[18] Fed. R. Civ. P. 58 states, in pertinent part, "[e]very judgment shall be set forth on a separate document." The t ime to appeal runs from entry of the Rule 58 judgment. Bankers Trust Co. v. Mallis, 435 U. S. 381, 385 (1978). In certain cases, we have construed formulary orders as judgments when intended as final judgments, Clough v. Rush, 959 F.2d 182, 186 (10th Cir. 1992), but doing so here would result in Mr. Thompson's appeal being untimely. Notwithstanding, Rule 58 should be interpreted to preserve an appeal where possible, and the lack of a final judgment entered in this case means that the t ime for filing a notice of appeal has yet to run. See Banker's Trust, 435 U. S. at 386 (rule should be interpreted to preserve appeal). We thus have jurisdiction over this appeal. See McCalden v. California Library Assoc., 955 F.2d 1214, 1218 (9th Cir. 1992) (finding that the separate document rule must be mechanically applied or else a party will not ordinarily be found to have exceeded any of the t ime periods); United States v. Kansas City, 761 F.2d 605, 607 (10th Cir. 1985); Hassan v. Allen, No. 97-4005, 1998 WL 339996, at *3-5 (10th Cir. June 24, 1998) (finding jurisdiction under similar facts); Martinez v. City of Clinton Policy Dep't, 82 F.3d 426, 1996 WL 167741, at *1 n.2 (10th Cir. Apr. 10, 1996) (same), Crislip v. Shanks, No. 94-2221, 1996 WL 156757, at *1-2 (10th Cir. Apr. 4, 1996) (same).

[19] As we have done in the past, we again stress the importance of district courts abiding by Rule 58 and routinely entering a final judgment on a separate document when all outstanding issues are resolved. See Hassan, 1998 WL 339996, at *4. We note that preparing and entering a judgment is a ministerial task that can be easily and routinely performed by the Clerk of the Court or his deputies. See AO Form 450 (Judgment in a Civil Case), available at

[20] B. Exhaustion of Administrative Remedies

[21] We can uphold the district court's decision on any ground legally supported by the record. United States v. Sandoval, 29 F.3d 537, 542 n.6 (10th Cir. 1994). Because the issues concerning administrative exhaustion raise factual issues not readily resolved on the record, we do not address them. *fn2 Instead, we follow the district court on the merits of Mr. Thompson's claims. Additionally, because Mr. Thompson's claims are frivolous, it would be pointless to remand.

[22] C. Merits

[23] 1. Eighth Amendment Violation

[24] A prison must provide adequate food and medical care to inmates, Farmer v. Brennan, 511 U. S. 825, 832 (1994), and the food must be "nutritionally adequate." Ramos v. Lamm, 639 F.2d 559, 570-71 (10th Cir. 1980). A substantial deprivation of food may be sufficiently serious to state a conditions of confinement claim under the Eighth Amendment. See Berry v. Brady, 192 F.3d 504, 507 (5th Cir. 1999); Robles v. Coughlin, 725 F.2d 12, 15 (2d Cir. 1983).

[25] Mr. Thompson contends that the Defendants are deliberately indifferent (subjective component) to his serious medical needs (objective component) in failing to provide him with double portions of food. See Estelle v. Gamble, 429 U. S. 97, 104-05 (1976). One doctor approved double portions on September 21, 1998; another doctor discontinued them on December 12, 1998.

[26] A medical need is serious if it has been diagnosed by a doctor, or if it would be obvious to a layperson that doctor intervention was needed. Sealock v. Colorado, 218 F.3d 1205, 1209 (10th Cir. 2000) (quotations omitted). While the need for a special diet that is medically necessary could be the objective basis for a claim, see Byrd v. Wilson, 701 F.2d 592, 594-95 (6th Cir. 1983), Mr. Thompson has failed to come forward with a genuine issue of material fact concerning his Eighth Amendment claim. The Martinez report establishes that the facility is providing Mr. Thompson a nutritionally adequate diet. See Doc. 13, Attachment F-H. The fact that Mr. Thompson was provided double portions for a temporary period at most establishes a medical difference of opinion, which is not actionable under the Eighth Amendment. See Estelle, 429 U. S. at 106; Olson v. Stotts, 9 F.3d 1475, 1477 (10th Cir. 1993).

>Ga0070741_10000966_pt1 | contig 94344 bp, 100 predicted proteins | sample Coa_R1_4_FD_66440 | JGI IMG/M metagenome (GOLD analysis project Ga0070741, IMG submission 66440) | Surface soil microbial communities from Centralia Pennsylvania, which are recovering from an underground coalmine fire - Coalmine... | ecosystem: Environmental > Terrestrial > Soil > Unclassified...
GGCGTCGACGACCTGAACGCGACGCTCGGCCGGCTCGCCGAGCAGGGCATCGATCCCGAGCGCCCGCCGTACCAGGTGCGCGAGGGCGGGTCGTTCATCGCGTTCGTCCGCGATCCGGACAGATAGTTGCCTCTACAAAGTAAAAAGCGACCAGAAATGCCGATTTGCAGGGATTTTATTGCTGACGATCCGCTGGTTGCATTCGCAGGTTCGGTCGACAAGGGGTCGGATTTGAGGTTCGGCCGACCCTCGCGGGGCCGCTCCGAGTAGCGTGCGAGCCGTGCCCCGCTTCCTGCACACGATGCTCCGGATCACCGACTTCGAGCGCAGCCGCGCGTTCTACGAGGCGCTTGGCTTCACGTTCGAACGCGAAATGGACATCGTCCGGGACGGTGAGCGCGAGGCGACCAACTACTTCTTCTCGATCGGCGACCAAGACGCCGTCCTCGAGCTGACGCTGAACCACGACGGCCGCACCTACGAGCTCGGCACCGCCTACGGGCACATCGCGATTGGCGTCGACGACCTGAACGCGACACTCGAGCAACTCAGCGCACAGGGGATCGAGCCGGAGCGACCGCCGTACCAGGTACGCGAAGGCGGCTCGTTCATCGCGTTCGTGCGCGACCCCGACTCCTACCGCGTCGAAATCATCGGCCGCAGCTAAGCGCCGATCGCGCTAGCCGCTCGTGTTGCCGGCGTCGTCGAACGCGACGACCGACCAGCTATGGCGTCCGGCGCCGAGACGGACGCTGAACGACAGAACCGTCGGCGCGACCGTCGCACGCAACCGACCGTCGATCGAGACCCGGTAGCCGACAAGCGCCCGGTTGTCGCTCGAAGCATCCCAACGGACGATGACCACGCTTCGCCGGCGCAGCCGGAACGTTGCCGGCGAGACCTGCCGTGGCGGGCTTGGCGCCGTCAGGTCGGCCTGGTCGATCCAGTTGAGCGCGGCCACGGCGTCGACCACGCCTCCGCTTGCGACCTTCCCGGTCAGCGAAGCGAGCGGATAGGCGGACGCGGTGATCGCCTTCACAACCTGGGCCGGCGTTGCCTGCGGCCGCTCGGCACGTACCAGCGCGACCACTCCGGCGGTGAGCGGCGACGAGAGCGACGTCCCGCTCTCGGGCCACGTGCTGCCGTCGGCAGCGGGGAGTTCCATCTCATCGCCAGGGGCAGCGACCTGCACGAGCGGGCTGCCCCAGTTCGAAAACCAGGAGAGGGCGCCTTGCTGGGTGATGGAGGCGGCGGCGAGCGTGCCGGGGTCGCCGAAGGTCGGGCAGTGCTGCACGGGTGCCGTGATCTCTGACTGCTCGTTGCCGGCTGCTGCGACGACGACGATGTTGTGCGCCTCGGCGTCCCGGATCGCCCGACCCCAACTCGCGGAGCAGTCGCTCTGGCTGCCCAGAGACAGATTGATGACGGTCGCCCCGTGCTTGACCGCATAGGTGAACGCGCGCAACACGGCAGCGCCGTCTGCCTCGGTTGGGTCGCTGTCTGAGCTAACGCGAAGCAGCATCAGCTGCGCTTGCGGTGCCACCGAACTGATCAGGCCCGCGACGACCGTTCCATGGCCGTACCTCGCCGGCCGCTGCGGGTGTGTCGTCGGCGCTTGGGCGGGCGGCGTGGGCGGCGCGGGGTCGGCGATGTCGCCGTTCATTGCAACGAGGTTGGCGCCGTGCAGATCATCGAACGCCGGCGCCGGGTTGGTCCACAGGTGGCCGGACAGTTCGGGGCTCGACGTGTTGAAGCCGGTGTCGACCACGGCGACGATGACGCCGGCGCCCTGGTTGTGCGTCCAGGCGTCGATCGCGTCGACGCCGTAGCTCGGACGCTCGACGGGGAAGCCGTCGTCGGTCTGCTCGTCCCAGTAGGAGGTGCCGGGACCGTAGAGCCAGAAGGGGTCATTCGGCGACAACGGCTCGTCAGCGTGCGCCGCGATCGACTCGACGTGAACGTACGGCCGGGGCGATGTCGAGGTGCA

[27] As to Mr. Thompson's claim for emotional distress, no § 1983 action can be brought unless the plaintiff has suffered physical injury in addition to mental and emotional harms. 42 U. S. C. § 1997e(e); see also Perkins v. Kansas Dep't of Corr., 165 F.3d 803, 807 (10th Cir. 1999). No such showing has been made here.

[28] 2. Equal Protection Violation

[29] The Equal Protection Clause of the Fourteenth Amendment dictates that "No State shall ... deny to any person within its jurisdiction the equal protection of the laws." U. S. Const. amend. XIV. This Clause embodies a general rule that States must treat like cases alike but may treat unlike cases accordingly. Crider v. Bd. of County Comm'rs, 246 F.3d 1285, 1288 (10th Cir. 2001) (citations omitted). Mr. Thompson does not claim that the Defendants treated him differently because of any suspect classification and has not proven that the distinction between himself and the other inmates was not reasonably related to some legitimate penological purpose. Templeman v. Gunter, 16 F.3d 367, 371 (10th Cir. 1994). Furthermore, there is no constitutional right to purchase food from the canteen.

[30] Based on the above, we agree with the district court that Mr. Thompson's complaint is without merit in that it lacks an arguable basis in either law or fact. We dismiss his appeal as frivolous for substantially the same reasons given by the district court. This court's dismissal of Mr. Thompson's appeal as frivolous counts as a strike pursuant to 28 U. S. C. § 1915(g). The district court's dismissal of his complaint also counts as a strike. Jennings v. Natrona County Det. Ctr. Med. Facility, 175 F.3d 775, 780 (10th Cir. 1999) ("If we dismiss as frivolous the appeal of an action the district court dismissed under 28 U. S. C. § 1915(e)(2)(B), both dismissals count as strikes."). Mr. Thompson is reminded that if he accrues three strikes, he will no longer be able to proceed in forma pauperis in any civil action filed in a federal court unless he is in imminent danger of physical injury. 28 U. S. C. § 1915(g).

[31] We remind Mr. Thompson that he must continue making partial payments until the entire balance of the appellate filing fee is paid.



Opinion Footnotes


[33] *fn1 After examining the briefs and appellate record, this panel has determined unanimously that oral argument would not materially assist the determination of this appeal. See Fed. R. App. P. 34(a); 10th Cir. R. 34.1 (G). The cause therefore is ordered submitted without oral argument.

[34] *fn2 Additionally, Mr. Thompson has failed to identify how the district court erred in determining that he had failed to exhaust his administrative remedies.